- Kokoana Passage
Located along the outer edge of what’s known as Marovo Lagoon, this site offers observations of incredible diversity in marine life to its visitors from large schools of fish, including unicornfish, sharks, rays, and turtles from the massive great hammerheads that are occasionally spotted swimming overheard.
- Leru Cut
This is quite possible the most famous of all the dive sites in the Solomon Islands. It’s an indent in the side of a small island that runs around 12 meters (40 feet). Looking up through the blue you’ll see huge trees with vines hanging down and be welcomed to the surface by the nearby calls of exotic birds. The site offers iconic photo opportunities as the sunlight penetrates the jungle canopy. Dramatic streams of light provide an excellent chance for shots of divers in silhouette as well.
- Mary Island
Also known as Mborokua, this site is renown for its schooling jacks, barracuda, and sharks. Bumphead parrotfish are also a common underwater sight. Easily dropping to below 30 meters (100 feet), coral rubble housing ghost pipefish, leaffish, and shrimp gobies is plentiful down below.
- Mbulo Caves
This series of caves around the island of Mbulo offers extraordinary opportunities for underwater photographers to shoot in caves and make use of beautiful beams of light that shoot down below the waves.
- The Ann
This wreck is an island freighter sunk along a sandy slope from 10 to 30 meters (30 to 102 feet) that is brimming with eels, anemone, and shrimp gobies. The vessel is massively encrusted and home to some spectacular marine life, including coral groupers, blennies, sharpnose puffers, and hawkfish. This is an amazing spot for wide-angle shots with vibrant color and dramatic texture.
- The Cathedral
This is a perfect cave diving location for beginners. Many open passages and awe-inspiring skylights in shallow water amid passageways, a sloping reef, and coral garden littered with cuttlefish make it a memorable diving experience for all levels though.
Russell Island Dive Sites
- Karumolun Point
This popular diving spot is known as the place where pelagics come to feast in the strong currents. Other marine life commonly visible includes coral reef fish, barracuda, jacks, turtles, anemones, nudis, and macro critters.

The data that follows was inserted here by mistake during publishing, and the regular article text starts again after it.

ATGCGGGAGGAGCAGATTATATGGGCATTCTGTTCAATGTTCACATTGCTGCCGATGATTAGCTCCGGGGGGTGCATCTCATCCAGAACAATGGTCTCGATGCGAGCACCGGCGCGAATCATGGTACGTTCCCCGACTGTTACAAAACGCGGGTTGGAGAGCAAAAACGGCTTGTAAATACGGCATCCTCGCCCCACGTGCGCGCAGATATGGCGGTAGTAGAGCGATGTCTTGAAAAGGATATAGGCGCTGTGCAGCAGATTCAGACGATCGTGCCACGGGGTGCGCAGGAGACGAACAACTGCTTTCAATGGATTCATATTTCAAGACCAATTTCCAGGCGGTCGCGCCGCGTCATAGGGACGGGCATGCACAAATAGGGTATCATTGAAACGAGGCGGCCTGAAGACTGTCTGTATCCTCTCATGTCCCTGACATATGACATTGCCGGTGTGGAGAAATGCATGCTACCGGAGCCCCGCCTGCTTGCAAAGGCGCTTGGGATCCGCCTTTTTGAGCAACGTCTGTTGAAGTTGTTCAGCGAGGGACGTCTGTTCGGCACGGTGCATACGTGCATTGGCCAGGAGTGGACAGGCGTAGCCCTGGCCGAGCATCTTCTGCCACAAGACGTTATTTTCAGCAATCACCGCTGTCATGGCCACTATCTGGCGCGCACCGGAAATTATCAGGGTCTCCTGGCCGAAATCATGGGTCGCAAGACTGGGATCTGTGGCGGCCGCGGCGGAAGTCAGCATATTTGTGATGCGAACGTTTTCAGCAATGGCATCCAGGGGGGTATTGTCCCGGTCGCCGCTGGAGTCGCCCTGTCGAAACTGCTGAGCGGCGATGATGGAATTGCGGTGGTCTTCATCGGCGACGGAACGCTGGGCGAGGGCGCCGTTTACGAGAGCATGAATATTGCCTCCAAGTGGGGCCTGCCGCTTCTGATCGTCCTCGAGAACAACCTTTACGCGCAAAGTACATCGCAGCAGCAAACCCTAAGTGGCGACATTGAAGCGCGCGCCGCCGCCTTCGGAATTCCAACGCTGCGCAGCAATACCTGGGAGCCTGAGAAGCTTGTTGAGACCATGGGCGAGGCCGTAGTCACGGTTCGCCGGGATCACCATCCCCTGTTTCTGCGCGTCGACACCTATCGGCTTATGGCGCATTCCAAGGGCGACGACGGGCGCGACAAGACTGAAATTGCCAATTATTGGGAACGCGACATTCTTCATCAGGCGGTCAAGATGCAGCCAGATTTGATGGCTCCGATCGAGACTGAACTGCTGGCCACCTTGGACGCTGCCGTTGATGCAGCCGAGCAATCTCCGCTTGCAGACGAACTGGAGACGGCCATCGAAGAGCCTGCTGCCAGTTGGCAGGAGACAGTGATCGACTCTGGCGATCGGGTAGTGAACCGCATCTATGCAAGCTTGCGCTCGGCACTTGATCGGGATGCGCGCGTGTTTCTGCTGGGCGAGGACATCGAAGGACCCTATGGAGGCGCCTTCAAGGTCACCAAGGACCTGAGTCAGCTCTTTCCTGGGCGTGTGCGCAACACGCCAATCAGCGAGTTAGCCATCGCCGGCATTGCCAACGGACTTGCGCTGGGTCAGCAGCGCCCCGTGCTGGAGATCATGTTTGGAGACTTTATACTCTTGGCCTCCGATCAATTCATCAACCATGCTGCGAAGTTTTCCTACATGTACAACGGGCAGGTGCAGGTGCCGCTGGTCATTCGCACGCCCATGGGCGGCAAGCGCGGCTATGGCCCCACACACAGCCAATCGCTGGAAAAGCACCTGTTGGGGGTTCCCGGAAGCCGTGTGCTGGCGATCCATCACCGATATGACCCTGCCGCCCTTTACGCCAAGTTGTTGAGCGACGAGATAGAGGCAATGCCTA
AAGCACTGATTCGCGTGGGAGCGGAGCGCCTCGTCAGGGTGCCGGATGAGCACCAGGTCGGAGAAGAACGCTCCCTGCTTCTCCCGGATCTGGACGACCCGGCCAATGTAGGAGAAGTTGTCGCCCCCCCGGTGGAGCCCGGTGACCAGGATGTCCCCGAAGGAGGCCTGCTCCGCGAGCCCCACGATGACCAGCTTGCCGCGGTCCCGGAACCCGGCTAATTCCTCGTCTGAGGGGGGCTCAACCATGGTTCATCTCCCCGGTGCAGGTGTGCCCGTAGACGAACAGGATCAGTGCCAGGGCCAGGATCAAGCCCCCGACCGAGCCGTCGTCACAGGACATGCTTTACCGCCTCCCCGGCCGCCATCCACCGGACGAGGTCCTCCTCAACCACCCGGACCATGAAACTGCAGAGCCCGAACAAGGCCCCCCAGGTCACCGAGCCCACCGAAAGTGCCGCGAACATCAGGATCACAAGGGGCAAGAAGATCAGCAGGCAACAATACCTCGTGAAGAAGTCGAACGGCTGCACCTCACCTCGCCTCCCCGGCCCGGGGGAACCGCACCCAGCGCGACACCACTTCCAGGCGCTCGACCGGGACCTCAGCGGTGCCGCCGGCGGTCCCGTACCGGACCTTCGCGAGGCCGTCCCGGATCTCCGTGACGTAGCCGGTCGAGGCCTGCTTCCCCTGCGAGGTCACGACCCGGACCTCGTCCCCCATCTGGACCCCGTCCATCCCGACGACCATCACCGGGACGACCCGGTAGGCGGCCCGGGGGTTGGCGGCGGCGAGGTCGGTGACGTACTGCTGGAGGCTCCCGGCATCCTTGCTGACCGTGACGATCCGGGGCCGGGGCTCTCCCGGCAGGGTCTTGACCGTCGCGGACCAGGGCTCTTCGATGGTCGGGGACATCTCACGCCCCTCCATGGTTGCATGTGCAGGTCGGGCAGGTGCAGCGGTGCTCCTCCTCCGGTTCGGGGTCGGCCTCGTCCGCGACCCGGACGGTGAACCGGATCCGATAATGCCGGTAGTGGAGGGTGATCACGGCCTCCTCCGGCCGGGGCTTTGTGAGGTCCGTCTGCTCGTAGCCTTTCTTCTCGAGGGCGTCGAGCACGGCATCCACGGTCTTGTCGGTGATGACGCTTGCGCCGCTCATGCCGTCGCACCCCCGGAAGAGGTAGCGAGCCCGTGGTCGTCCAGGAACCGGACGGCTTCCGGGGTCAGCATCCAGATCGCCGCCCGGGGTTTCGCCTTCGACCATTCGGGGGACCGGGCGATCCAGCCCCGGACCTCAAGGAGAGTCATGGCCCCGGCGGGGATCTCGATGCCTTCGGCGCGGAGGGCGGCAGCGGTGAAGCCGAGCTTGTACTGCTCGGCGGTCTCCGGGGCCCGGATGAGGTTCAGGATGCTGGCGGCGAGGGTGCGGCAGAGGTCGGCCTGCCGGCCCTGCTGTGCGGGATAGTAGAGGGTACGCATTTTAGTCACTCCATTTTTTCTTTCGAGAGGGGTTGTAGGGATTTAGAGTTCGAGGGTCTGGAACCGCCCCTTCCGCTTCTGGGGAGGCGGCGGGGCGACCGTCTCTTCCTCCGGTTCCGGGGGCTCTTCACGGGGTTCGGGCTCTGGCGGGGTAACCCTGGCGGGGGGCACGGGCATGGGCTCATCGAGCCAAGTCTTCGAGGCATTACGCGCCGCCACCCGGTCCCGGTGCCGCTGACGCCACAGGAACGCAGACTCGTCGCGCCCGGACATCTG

- Mirror Pond
If you’re an underwater photographer, this site is the one for you. It offers both wide angle and macro opportunities along the reef, a cave for further exploration, and the joy of surfacing below the verdant jungle canopy. The site is also famous for the saltwater crocodile that reside at times in a shallow tunnel that connect the reef face to an inner lagoon.
- The Bat cave
A large cavern near Mirror Pond offers the chance to observe fruit bats flying overheard. Outside the cavern, pygmy seahorses can be seen amid gorgeous sea fans.
- White Beach
Named for an American military base during WWI, this dive site is quite verdant, edged by mangroves. When the troops departed, they pushed everything into the sea, making it possible to explore all kinds of underwater wrecks and pieces of machinery from the era amid incredible macro life, such as nudies, jawfish, pipefish, harlequin shrimp, and mandarin fish.
Join Us Next November
We’re excited to be able to offer a 7-night dive trip to the Solomon Islands aboard the premier live-aboard The Taka on November 9-16, 2019.
The Taka is a 30 meter (100 foot) mono hull live-board dive vessel custom-designed for diving. She is spacious inside and out with generously-sized cabins and shared space for lounging and mingling, including a large and open dive deck that offers excellent storage for all your gear.
Because dives are done directly off the deck rather than off skiffs, more dives per day are possible! You get to pick those you wish to do and relax amid the beauty of the region on the top deck between dives, enjoying delicious food made by the great chefs on board. With up to 5 dives offered per day, including night dives, we believe this will be a once-in-a-lifetime trip for underwater enthusiasts.